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S-1/A
AVEXIS, INC. filed this Form S-1/A on 02/01/2016
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standard of care for patients with SMA is limited to palliative therapies, including life-long respiratory care, ventilator support, nutritional care, orthopedic care and physical therapy.

Our Product Candidate — AVXS-101

          We believe gene therapy is a therapeutic approach that is well-suited for the treatment of SMA due to the monogenic nature of the disease, meaning it is caused by mutations in a single gene. AVXS-101 is our proprietary gene therapy product candidate for the treatment of SMA Type 1. AVXS-101 is designed to possess the key elements of an optimal gene therapy approach to SMA: delivery of a fully functional human SMN gene into target motor neuron cells; production of sufficient levels of SMN protein required to improve motor neuron function; and rapid onset of effect in addition to sustained SMN expression. AVXS-101 utilizes a non-replicating adeno-associated virus, or AAV, capsid to deliver a functional copy of a human SMN gene to the patient's own cells without modifying the existing DNA of the patient. Unlike many other capsids, the AAV9 capsid utilized in AVXS-101 crosses the blood-brain barrier, a tight protective barrier which regulates the passage of substances between the bloodstream and the brain, thus allowing for intravenous administration. In addition, AAV9 has been observed in preclinical studies to efficiently target motor neuron cells when delivered via either intrathecal or intravenous administration. AVXS-101 has a self-complementary DNA sequence that enables rapid onset of effect and a continuous promoter that is intended to allow for continuous and sustained SMN expression.

          We are currently developing AVXS-101 for the treatment of SMA Type 1 through intravenous administration. In April 2014, an open-label, dose-escalation Phase 1 clinical trial of AVXS-101 in patients with SMA Type 1 was initiated at Nationwide Children's Hospital in Columbus, Ohio, or NCH. The trial design allows for the enrollment of up to 15 patients across a maximum of three dosing cohorts. Key inclusion criteria include patients whose diagnosis of SMA Type 1 occurred before six months of age and have two copies of the SMN2 backup gene, as determined by genetic testing conducted by Clinical Laboratory Improvement Amendments of 1988, or CLIA, certified laboratories. Additionally, patients must have been no older than nine months of age (for the first nine patients) and six months of age (for the last six patients) at the time of vector infusion. The primary objective of the trial is safety and tolerability, while the secondary objective is to measure the time from birth until an "event," which is defined as death or at least 16 hours per day of required ventilation support for breathing for 14 consecutive days in the absence of acute reversible illness or perioperatively.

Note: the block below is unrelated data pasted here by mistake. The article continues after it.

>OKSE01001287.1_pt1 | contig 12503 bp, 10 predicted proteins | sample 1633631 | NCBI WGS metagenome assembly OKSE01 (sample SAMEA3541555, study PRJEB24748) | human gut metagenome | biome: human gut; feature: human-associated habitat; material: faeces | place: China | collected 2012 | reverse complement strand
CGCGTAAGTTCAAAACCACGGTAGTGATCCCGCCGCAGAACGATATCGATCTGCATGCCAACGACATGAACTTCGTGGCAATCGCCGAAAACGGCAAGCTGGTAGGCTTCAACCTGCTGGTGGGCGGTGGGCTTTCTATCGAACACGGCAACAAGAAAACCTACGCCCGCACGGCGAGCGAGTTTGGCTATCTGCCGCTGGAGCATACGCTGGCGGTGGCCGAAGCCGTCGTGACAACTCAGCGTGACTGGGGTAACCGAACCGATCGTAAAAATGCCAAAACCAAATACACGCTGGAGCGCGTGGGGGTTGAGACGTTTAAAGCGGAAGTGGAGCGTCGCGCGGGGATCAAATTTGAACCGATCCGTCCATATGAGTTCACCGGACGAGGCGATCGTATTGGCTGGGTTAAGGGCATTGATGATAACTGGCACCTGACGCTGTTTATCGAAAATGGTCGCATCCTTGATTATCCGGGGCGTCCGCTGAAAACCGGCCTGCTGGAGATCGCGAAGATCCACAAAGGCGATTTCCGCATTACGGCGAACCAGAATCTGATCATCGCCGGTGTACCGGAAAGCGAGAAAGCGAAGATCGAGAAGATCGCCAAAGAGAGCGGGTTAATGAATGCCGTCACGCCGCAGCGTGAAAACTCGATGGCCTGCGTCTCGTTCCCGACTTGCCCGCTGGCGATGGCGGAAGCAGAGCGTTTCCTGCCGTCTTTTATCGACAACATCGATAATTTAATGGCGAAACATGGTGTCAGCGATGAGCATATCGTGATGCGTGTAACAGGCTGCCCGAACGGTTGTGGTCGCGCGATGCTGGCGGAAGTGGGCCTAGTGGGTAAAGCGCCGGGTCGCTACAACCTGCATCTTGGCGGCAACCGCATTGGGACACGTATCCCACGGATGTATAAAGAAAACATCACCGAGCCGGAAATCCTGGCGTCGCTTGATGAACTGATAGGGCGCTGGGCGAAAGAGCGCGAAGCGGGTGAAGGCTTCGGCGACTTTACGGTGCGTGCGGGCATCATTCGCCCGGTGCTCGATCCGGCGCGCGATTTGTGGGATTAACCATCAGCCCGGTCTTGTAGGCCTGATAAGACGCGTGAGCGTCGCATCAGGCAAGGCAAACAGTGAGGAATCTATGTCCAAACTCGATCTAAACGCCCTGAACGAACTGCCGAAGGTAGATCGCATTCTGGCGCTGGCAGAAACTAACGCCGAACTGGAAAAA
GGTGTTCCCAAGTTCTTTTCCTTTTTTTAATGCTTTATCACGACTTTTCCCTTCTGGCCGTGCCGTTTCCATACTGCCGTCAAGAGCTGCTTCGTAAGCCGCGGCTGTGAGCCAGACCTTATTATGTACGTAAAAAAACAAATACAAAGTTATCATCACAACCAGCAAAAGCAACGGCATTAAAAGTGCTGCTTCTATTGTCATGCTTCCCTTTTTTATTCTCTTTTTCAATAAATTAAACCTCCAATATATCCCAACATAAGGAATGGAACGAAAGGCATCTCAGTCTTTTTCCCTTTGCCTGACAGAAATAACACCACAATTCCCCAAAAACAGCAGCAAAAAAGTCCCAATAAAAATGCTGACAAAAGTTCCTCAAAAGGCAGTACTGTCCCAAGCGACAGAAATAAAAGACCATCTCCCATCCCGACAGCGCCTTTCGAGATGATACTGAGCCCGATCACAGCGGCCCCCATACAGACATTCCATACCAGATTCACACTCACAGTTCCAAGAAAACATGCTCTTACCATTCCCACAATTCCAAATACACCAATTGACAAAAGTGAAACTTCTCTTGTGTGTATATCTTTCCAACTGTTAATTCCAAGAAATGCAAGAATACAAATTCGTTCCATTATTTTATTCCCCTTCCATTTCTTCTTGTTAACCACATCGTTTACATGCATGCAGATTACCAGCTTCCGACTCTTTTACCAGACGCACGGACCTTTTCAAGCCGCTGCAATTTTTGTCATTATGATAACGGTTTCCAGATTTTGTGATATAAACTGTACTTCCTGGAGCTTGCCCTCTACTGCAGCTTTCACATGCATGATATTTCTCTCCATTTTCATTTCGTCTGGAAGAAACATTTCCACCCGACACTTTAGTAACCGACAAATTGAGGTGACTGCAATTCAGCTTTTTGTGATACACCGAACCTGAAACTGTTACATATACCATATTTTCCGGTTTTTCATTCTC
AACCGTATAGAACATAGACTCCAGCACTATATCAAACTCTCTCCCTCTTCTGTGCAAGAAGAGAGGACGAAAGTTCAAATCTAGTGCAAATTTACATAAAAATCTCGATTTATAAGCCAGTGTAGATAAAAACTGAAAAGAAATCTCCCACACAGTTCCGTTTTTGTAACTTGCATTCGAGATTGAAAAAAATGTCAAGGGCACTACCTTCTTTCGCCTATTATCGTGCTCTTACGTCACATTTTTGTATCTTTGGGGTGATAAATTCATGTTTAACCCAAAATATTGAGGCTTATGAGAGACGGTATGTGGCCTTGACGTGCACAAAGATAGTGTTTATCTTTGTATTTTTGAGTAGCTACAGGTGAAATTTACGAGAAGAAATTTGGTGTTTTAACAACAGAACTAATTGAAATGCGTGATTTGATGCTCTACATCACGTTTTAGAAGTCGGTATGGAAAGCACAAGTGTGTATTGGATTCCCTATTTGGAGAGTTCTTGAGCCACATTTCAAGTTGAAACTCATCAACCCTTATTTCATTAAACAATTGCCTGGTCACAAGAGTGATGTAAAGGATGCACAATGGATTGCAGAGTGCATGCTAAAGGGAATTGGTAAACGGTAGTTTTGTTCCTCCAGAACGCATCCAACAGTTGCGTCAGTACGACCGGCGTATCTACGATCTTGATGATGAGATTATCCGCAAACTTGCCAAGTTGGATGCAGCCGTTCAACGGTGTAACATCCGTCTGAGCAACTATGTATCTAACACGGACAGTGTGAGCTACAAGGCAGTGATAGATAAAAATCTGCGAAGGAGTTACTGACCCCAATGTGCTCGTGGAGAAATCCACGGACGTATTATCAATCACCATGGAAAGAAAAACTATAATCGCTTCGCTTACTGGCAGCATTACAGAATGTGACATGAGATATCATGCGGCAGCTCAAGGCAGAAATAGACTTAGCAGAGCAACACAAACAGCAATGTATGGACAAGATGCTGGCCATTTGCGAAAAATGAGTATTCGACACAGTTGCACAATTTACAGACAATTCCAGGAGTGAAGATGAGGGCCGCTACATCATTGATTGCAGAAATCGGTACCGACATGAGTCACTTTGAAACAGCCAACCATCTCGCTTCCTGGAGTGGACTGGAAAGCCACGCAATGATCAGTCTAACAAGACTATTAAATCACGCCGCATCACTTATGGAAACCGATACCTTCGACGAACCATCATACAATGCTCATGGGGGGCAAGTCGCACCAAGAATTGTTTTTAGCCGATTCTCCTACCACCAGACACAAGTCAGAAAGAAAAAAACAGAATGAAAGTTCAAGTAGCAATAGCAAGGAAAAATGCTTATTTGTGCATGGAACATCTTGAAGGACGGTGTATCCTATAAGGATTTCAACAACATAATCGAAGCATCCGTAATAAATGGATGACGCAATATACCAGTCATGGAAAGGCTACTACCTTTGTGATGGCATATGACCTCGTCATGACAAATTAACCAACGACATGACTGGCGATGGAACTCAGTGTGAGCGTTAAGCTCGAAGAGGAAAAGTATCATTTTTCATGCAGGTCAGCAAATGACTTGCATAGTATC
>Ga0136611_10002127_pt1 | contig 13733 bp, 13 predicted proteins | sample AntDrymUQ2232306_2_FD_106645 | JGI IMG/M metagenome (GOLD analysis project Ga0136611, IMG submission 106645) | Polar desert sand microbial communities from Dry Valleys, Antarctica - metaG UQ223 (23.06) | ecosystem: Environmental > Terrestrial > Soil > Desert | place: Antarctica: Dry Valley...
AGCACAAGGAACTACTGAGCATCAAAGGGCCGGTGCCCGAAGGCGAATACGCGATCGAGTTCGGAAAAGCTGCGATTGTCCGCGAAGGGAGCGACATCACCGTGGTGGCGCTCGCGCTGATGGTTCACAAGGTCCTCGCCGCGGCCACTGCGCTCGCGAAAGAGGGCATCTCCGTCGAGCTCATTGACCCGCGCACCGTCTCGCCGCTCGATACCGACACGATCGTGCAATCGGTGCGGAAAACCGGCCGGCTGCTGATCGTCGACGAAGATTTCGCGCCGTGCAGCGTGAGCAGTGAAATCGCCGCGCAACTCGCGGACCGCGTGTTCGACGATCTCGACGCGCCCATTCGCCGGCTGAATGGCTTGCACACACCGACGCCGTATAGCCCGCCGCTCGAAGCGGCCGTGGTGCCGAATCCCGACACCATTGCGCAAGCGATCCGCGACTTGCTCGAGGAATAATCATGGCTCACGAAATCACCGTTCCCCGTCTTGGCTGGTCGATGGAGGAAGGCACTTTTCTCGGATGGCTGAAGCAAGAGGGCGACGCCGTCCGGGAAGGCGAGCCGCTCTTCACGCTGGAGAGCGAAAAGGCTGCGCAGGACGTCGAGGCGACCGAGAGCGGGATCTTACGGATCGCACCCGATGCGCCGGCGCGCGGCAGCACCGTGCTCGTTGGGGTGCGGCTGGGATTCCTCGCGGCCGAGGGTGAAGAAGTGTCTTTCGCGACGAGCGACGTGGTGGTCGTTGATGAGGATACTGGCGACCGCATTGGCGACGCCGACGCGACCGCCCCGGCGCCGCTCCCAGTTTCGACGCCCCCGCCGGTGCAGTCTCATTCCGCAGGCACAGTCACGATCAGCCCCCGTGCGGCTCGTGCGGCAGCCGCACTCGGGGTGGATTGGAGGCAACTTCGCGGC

As of December 31, 2015, we had fully enrolled our Phase 1 trial, having dosed a total of 15 patients in the trial, divided into two dosing cohorts, and all 15 patients were event-free. Of the 13 patients for whom data was available because they had at least one follow-up appointment as of December 31, 2015, all patients experienced either improvement or stabilization in motor skills relative to their baseline measurement, as measured by The Children's Hospital of Philadelphia Infant Test of Neuromuscular Disorders, or CHOP INTEND, a test developed to measure motor skills of patients with SMA Type 1, which has a maximum score of 64 points. The Finkel 2014 Study showed an average decrease in CHOP INTEND scores in patients diagnosed with SMA Type 1. All three patients in the first cohort, who received the low dose, and six of the 12 patients in the second cohort, who received the proposed therapeutic dose, have been on treatment for at least six months as of December 31, 2015. Among these patients, the average improvement in CHOP INTEND scores after six months was 4.33 points for the low-dose cohort and 17.17 points for the proposed therapeutic-dose cohort. Furthermore, increases in CHOP INTEND scores have been observed as early as one month after treatment and have been generally sustained at or above baseline through the period up to December 31, 2015. Based on our observations to date, we believe that increases in CHOP INTEND motor assessments are dose-dependent. Use of the term "proposed therapeutic dose" does not imply that we have established efficacy, but this dose is the

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